#1 Ranked Children’s Hospital by U.S. News & World Report
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Boston Children's has launched the world's 1st program dedicated to offering hand transplants to children who qualify.
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There are many ways you can help children and their families get the care they need.
Before treating cavernous malformations (CMs), the care team will conduct a variety of specific neurologic tests to assess brain function, in addition to imaging tests.
At Boston Children's Hospital, we use magnetic resonance imaging (MRI) and computed tomography (CT) to diagnose and evaluate cavernous malformations. Unlike most other cerebrovascular conditions, cavernous malformations are difficult or impossible to see on angiograms, because the blood flow within the malformations is very slow and because the vessels feeding them are so tiny.
MRI produces 2- and 3-dimensional images of the head, neck and brain using a strong magnetic field, radio waves and advanced computer processing. It is noninvasive and uses no x-rays or radiation exposure of any kind.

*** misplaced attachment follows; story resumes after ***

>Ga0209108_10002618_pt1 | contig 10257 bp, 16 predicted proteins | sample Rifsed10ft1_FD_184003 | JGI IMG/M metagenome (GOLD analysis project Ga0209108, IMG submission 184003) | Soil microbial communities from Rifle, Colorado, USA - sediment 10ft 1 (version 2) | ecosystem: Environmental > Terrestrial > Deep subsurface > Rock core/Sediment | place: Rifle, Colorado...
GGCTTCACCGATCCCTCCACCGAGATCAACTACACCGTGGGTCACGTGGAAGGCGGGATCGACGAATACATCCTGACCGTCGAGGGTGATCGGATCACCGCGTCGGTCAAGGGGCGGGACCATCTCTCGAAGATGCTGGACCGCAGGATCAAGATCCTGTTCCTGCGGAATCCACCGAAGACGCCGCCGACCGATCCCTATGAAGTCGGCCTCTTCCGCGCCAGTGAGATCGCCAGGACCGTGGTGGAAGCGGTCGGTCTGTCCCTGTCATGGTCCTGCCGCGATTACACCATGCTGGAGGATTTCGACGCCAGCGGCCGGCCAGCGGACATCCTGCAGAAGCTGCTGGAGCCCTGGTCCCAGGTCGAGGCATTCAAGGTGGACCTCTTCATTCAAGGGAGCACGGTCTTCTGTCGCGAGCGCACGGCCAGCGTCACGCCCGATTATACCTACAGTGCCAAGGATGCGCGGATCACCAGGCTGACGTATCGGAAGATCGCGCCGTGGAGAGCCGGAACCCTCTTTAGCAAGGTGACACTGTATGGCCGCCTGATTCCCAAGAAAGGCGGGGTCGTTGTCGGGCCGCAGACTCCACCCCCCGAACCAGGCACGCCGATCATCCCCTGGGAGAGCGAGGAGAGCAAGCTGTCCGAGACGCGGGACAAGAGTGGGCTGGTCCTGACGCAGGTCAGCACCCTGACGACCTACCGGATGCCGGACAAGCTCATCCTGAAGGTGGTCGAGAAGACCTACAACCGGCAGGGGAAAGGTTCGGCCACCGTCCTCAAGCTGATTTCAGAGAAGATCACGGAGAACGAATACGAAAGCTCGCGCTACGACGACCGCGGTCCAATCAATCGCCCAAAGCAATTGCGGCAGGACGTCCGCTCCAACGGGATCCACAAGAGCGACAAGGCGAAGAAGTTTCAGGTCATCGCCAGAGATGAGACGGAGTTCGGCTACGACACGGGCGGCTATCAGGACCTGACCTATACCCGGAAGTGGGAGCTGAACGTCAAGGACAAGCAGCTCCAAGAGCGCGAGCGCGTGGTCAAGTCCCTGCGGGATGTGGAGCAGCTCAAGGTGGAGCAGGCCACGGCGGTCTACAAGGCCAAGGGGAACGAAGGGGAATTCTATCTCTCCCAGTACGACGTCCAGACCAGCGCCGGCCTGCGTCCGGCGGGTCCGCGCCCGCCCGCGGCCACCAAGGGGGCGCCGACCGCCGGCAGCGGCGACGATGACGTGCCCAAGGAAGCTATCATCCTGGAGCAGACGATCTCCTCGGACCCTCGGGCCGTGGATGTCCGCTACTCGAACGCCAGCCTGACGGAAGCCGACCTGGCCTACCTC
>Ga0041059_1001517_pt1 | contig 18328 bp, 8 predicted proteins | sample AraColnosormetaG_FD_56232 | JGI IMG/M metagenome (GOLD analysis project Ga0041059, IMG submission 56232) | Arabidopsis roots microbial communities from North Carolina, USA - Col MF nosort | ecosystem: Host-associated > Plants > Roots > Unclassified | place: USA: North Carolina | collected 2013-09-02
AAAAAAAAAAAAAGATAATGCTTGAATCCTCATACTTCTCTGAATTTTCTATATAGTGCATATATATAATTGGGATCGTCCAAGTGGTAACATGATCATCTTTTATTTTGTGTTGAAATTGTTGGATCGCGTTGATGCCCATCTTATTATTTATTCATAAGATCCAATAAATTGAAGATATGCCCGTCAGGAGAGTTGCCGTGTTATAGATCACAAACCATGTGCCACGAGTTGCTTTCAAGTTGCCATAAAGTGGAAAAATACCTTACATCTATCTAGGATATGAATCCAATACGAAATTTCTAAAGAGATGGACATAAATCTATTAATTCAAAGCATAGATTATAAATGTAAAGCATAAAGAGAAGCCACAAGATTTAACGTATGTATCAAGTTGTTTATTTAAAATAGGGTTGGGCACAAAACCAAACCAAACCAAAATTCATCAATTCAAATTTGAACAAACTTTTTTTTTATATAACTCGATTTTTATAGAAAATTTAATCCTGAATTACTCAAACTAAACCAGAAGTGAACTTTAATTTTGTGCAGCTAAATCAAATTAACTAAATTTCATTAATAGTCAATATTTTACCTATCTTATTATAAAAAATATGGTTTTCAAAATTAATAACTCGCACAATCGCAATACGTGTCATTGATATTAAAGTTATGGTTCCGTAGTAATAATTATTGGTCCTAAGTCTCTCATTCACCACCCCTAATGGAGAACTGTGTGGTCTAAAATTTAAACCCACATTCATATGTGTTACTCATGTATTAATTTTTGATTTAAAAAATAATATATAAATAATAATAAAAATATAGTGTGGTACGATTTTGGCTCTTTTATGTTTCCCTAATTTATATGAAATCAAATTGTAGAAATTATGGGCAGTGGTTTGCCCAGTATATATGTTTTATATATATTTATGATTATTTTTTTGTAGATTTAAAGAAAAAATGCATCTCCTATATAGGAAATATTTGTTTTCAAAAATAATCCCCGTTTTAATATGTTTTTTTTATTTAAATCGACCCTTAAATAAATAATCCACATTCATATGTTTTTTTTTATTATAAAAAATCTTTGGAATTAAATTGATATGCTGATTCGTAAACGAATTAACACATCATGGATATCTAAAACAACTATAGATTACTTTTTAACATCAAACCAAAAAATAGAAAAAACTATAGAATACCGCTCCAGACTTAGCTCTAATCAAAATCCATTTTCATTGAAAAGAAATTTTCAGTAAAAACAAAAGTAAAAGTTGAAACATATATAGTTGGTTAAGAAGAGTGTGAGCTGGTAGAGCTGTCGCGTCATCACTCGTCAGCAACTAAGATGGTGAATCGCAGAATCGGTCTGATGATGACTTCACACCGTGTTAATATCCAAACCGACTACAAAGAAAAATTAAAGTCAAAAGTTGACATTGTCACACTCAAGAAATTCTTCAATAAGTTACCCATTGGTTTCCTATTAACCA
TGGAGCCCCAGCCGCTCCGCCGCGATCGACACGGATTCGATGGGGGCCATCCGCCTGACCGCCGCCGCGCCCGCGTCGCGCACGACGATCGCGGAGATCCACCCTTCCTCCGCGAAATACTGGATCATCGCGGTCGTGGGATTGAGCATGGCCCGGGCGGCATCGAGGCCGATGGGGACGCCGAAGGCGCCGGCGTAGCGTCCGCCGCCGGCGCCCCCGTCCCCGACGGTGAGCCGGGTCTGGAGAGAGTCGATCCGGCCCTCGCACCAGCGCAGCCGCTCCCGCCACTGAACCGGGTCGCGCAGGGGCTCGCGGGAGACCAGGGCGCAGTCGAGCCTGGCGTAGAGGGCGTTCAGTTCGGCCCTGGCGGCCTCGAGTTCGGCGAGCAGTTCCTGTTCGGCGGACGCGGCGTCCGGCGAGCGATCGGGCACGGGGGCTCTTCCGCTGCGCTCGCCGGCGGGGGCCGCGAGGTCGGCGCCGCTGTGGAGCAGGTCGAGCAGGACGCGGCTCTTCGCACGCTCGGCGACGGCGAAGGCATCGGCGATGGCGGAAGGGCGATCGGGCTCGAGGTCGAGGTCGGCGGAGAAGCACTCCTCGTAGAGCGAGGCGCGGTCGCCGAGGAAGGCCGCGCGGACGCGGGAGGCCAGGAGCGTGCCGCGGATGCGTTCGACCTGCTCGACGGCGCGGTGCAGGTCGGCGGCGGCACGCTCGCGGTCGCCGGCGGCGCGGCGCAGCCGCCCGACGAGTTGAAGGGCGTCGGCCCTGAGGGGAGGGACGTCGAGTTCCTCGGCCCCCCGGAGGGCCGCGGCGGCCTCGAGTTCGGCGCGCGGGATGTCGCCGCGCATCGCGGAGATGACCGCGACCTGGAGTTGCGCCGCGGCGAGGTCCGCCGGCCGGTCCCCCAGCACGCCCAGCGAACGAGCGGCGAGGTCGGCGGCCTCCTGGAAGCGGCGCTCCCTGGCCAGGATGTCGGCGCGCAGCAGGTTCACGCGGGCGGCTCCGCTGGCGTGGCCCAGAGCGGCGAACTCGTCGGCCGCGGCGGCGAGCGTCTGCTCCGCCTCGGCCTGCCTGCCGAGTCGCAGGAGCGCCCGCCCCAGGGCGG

CT uses x-ray equipment and powerful computers to create detailed, cross-sectional images (often called "slices") of the head, neck and brain. Most CT scans are performed in seconds, although it can take 10 minutes of longer to position the child correctly for the exam. It is noninvasive and highly accurate, and provides more detailed images of the bony and soft tissue structure of the head and neck than conventional x-rays.
We are grateful to have been ranked #1 on U.S. News & World Report's list of the best children's hospitals in the nation for the third year in a row, an honor we could not have achieved without the patients and families who inspire us to do our very best for them. Thanks to you, Boston Children's is a place where we can write the greatest children's stories ever told.”